Persuasion Chapter 19
While Admiral Croft was taking this walk with Anne, and expressing his wish of getting Captain Wentworth to Bath, Captain Wentworth was already on his way thither. Before Mrs. Croft had written, he was arrived, and the very next time Anne walked out, she saw him.
Mr. Elliot was attending his two cousins and Mrs. Clay. They were in Milsom Street. It began to rain, not much, but enough to make shelter desirable for women, and quite enough to make it very desirable for Miss Elliot to have the advantage of being conveyed home in Lady Dalrymple's carriage, which was seen waiting at a little distance; she, Anne, and Mrs. Clay, therefore, turned into Molland's, while Mr. Elliot stepped to Lady Dalrymple, to request her assistance. He soon joined them again, successful, of course: Lady Dalrymple would be most happy to take them home, and would call for them in a few minutes.
Her ladyship's carriage was a barouche, and did not hold more than four with any comfort. Miss Carteret was with her mother; consequently it was not reasonable to expect accommodation for all the three Camden Place ladies. There could be no doubt as to Miss Elliot. Whoever suffered inconvenience, she must suffer none, but it occupied a little time to settle the point of civility between the other two. The rain was a mere trifle, and Anne was most sincere in preferring a walk with Mr. Elliot. But the rain was also a mere trifle to Mrs. Clay; she would hardly allow it even to drop at all, and her boots were so thick! much thicker than Miss Anne's; and, in short, her civility rendered her quite as anxious to be left to walk with Mr. Elliot as Anne could be, and it was discussed between them with a generosity so polite and so determined, that the others were obliged to settle it for them; Miss Elliot maintaining that Mrs. Clay had a little cold already, and Mr. Elliot deciding, on appeal, that his cousin Anne's boots were rather the thickest.
It was fixed, accordingly, that Mrs. Clay should be of the party in the carriage; and they had just reached this point, when Anne, as she sat near the window, descried, most decidedly and distinctly, Captain Wentworth walking down the street.
Her start was perceptible only to herself; but she instantly felt that she was the greatest simpleton in the world, the most unaccountable and absurd! For a few minutes she saw nothing before her.: it was all confusion. She was lost, and when she had scolded back her senses, she found the others still waiting for the carriage, and Mr. Elliot (always obliging) just setting off for Union Street on a commission of Mrs. Clay's.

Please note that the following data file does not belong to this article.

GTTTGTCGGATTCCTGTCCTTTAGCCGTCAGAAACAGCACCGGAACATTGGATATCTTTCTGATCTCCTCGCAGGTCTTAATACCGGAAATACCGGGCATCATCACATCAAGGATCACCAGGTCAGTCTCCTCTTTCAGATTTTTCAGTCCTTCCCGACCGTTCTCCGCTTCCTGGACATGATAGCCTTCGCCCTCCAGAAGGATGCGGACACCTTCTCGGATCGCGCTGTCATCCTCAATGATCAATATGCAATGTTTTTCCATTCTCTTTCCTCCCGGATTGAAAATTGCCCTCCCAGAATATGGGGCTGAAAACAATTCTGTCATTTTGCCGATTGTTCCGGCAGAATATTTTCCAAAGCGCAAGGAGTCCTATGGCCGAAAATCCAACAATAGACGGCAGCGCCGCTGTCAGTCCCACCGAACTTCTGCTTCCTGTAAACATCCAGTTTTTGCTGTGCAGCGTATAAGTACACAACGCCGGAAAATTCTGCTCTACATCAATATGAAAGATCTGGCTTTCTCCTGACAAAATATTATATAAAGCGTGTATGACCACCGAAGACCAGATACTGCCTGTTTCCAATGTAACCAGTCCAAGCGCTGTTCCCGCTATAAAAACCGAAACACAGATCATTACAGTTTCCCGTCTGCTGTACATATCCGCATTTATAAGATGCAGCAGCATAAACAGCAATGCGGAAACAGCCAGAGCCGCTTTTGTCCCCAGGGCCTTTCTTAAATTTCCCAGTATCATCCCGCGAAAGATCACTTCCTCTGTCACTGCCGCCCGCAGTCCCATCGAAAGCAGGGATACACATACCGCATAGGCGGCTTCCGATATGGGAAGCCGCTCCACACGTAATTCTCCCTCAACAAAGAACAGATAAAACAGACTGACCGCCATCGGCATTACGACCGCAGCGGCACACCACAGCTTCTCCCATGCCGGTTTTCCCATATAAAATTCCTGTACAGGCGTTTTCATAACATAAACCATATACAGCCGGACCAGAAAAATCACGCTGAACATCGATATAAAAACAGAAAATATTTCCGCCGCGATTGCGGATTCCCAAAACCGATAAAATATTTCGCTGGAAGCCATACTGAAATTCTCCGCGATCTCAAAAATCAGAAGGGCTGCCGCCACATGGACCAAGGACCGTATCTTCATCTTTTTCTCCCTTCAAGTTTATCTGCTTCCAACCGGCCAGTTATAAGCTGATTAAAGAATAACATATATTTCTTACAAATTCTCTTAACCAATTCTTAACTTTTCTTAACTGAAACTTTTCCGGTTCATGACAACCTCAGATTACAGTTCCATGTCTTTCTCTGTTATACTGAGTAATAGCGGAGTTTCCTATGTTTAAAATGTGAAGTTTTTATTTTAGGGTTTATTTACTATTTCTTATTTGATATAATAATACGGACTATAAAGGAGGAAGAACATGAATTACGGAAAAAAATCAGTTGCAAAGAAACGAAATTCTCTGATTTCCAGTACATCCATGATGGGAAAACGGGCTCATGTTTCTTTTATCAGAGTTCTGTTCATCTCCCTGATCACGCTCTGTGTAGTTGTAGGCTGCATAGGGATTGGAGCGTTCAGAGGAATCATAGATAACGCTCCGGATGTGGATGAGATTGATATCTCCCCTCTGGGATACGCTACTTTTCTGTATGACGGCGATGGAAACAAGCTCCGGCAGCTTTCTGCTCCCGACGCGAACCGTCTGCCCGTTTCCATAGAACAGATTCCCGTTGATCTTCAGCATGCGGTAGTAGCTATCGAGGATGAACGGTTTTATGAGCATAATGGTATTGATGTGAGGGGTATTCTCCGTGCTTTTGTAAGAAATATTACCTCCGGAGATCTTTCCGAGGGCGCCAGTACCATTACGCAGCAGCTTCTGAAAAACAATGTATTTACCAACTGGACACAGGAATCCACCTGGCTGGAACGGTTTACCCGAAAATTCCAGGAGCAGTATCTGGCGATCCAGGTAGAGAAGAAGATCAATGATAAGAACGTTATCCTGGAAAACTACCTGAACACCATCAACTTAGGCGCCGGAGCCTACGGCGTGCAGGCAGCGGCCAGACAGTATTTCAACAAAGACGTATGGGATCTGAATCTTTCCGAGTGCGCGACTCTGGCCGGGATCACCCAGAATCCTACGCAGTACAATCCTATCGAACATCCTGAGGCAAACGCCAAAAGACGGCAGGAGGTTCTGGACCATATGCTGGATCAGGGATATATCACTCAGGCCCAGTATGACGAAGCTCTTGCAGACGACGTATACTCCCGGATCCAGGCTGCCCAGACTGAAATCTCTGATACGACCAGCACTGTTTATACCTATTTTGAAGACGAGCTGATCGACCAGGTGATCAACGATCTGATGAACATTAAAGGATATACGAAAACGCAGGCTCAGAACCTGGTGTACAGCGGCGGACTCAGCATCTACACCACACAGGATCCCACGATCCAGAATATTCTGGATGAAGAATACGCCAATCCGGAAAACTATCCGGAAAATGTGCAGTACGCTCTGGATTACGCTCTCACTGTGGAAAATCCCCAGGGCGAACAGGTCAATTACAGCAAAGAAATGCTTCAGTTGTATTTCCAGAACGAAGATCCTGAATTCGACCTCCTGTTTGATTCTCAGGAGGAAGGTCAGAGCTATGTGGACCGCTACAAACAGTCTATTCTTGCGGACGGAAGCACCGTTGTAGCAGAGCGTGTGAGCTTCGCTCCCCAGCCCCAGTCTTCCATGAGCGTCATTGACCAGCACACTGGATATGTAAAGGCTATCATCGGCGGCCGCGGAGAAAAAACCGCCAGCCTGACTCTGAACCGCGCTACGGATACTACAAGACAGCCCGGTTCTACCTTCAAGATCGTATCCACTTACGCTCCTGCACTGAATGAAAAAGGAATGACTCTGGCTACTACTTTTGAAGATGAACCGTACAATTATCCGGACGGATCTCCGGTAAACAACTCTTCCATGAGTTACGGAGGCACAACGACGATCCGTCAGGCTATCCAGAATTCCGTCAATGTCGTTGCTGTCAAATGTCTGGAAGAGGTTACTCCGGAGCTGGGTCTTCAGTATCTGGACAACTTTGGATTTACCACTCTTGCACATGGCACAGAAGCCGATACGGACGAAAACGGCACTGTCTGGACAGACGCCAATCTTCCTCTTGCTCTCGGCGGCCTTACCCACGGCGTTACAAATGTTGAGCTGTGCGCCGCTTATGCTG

She now felt a great inclination to go to the outer door; she wanted to see if it rained. Why was she to suspect herself of another motive? Captain Wentworth must be out of sight. She left her seat, she would go; one half of her should not be always so much wiser than the other half, or always suspecting the other of being worse than it was. She would see if it rained. She was sent back, however, in a moment, by the entrance of Captain Wentworth himself, among a party of gentlemen and ladies, evidently his acquaintance, and whom he must have joined a little below Milsom Street. He was more obviously struck and confused by the sight of her than she had ever observed before; he looked quite red. For the first time since their renewed acquaintance, she felt that she was betraying the least sensibility of the two. She had the advantage of him in the preparation of the last few moments. All the overpowering, blinding, bewildering, first effects of strong surprise were over with her. Still, however, she had enough to feel! It was agitation, pain, pleasure -- a something between delight and misery.
He spoke to her, and then turned away. The character of his manner was embarrassment. She could not have called it either cold or friendly, or anything so certainly as embarrassed.
After a short interval, however, he came towards her and spoke again. Mutual enquiries on common subjects passed: neither of them, probably, much the wiser for what they heard, and Anne continuing fully sensible of his being less at ease than formerly. They had, by dint of being so very much together, got to speak to each other with a considerable portion of apparent indifference and calmness; but he could not do it now. Time had changed him, or Louisa had changed him. There was consciousness of some sort or other. He looked very well, not as if he had been suffering in health or spirits, and he talked of Uppercross, of the Musgroves, nay, even of Louisa, and had even a momentary look of his own arch significance as he named her; but yet it was Captain Wentworth not comfortable, not easy, not able to feign that he was.